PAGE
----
What Is Slurry Injection?
Slurry injection is the culmination of decades of oilfield waste disposal experience and research. It is the best way to treat, dispose of, and contain toxic and non-toxic waste without damaging the environment while efficiently producing a dependable resource.
- Slurry injection is the grinding and processing of solids into small particles.
- The particles are mixed with water or other liquid to create a slurry.
- The slurry is injected into an underground formation at high pressure to fracture the rock substrate according to a preplanned 3D model.
Slurry injection is a safe and environmentally preferable disposal method for oilfield waste when conducted at locations in suitable geological conditions and the injection process is properly managed and monitored.
Our team ensures the performance of operational procedures and scheduled testing to monitor the integrity of the wellbore.
Slurry injection is also known as slurry fracture injection(R), drill cuttings re-injection, and fracture slurry injection. We offer both annular injection and injection into a dedicated disposal well.
Injection can be continuous or intermittent, depending on your needs.
Safe, Deep Oilfield Waste Disposal
Most drill cuttings are low-toxicity, but slurry injection ensures they remain separate from environmental resources. Unlike conventional surface disposal methods, slurry injection safely deposits oilfield waste deep underground where it will pose no threat to the environmental resources we depend upon.
- Drill cuttings are deposited below the surface, thousands of feet below usable groundwater.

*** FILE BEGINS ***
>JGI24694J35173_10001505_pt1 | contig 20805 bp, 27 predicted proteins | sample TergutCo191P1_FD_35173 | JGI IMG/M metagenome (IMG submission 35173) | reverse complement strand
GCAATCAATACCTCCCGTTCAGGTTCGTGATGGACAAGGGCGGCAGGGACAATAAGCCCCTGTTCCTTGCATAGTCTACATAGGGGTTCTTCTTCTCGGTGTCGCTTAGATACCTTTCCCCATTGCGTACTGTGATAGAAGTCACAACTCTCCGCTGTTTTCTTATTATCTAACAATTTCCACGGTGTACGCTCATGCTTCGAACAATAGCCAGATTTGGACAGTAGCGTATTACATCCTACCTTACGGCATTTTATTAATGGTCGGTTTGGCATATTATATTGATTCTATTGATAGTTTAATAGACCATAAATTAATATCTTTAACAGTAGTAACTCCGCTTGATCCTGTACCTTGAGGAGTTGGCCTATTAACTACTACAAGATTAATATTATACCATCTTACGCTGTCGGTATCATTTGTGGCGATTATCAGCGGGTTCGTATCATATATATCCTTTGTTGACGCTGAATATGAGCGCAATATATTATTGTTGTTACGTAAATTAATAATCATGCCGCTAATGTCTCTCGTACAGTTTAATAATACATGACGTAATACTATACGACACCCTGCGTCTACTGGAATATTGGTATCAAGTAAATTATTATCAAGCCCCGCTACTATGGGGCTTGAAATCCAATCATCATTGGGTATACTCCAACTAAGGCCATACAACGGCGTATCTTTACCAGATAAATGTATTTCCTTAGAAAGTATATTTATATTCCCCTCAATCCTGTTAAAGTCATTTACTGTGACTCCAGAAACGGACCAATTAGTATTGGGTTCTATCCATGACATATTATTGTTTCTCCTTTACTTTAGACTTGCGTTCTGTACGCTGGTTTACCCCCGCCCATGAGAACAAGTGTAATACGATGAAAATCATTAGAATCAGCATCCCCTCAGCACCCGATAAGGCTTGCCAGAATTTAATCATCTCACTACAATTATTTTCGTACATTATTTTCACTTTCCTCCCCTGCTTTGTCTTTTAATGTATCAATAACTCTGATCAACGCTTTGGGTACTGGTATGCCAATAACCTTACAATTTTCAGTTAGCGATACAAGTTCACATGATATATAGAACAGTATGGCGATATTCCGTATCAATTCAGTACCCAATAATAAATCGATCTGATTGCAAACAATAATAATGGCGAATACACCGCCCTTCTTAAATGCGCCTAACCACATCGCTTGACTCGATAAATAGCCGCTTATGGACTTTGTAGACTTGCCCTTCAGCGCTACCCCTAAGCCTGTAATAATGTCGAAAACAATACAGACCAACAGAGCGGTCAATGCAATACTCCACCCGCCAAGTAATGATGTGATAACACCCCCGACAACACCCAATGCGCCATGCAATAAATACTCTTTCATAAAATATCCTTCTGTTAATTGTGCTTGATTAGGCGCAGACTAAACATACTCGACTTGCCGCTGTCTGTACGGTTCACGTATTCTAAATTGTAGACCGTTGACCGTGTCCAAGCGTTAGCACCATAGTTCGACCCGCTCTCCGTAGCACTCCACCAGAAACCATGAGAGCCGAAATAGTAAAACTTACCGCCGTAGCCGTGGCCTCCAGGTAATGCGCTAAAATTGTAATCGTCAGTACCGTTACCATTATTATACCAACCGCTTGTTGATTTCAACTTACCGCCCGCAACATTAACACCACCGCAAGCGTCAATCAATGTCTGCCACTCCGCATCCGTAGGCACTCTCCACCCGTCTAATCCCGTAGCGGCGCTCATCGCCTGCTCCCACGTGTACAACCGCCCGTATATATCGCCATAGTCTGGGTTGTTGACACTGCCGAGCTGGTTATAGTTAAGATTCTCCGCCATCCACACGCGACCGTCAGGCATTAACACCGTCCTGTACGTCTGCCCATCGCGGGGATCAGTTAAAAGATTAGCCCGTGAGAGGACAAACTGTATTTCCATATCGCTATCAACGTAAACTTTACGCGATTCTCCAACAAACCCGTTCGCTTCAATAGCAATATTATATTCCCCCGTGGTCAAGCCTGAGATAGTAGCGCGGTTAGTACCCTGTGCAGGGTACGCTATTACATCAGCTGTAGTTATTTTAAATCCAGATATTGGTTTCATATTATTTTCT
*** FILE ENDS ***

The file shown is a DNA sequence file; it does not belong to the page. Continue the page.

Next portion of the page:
- Before slurry injection the wellbore is encased in multiple layers of steel and cemented into place, creating an impermeable wall between the wellbore and the surrounding strata.
Slurry injection is the most cost effective method of oilfield waste disposal. Other methods require transporting waste to another location; slurry injection eliminates the expense of transport as well as the risk of an environmental spill requiring expensive clean-up and potential fines.
- The tightening regulatory climate makes other methods of waste disposal more costly.
- Slurry injection can meet the most stringent regulations while keeping costs down.
Our engineers have developed and own the most advanced 3D fracture modeling tools for waste injection in the industry. Computer modeling is crucial to locating the best strata for slurry injection and to predict exactly how the rock will fracture to maintain isolation and containment.
We have published over 50 papers on injection related topics.
Types of Waste We Inject
Slurry injection allows the cleaning and reuse of drilling fluids and muds. Damaging particles are removed for further treatment. Recycled, clean mud is now available to continue protecting the drill and providing an efficient drilling process.
- Drilling fluids and muds that lubricate and cool the drill bit and carry drill cuttings to the surface
- Drill cuttings produced when a drill moves through rock
- Contaminated soils
- Petroleum exploration and production waste
- Other types of non-hazardous and hazardous waste can also be injected
Waste materials are separated by a vibrating screen. The liquid mud passes through the screen and is recycled. Cuttings coated with mud are stockpiled for further processing and final disposition.
Contact Advantek Waste Management Services to learn more.
Slurry Injection Library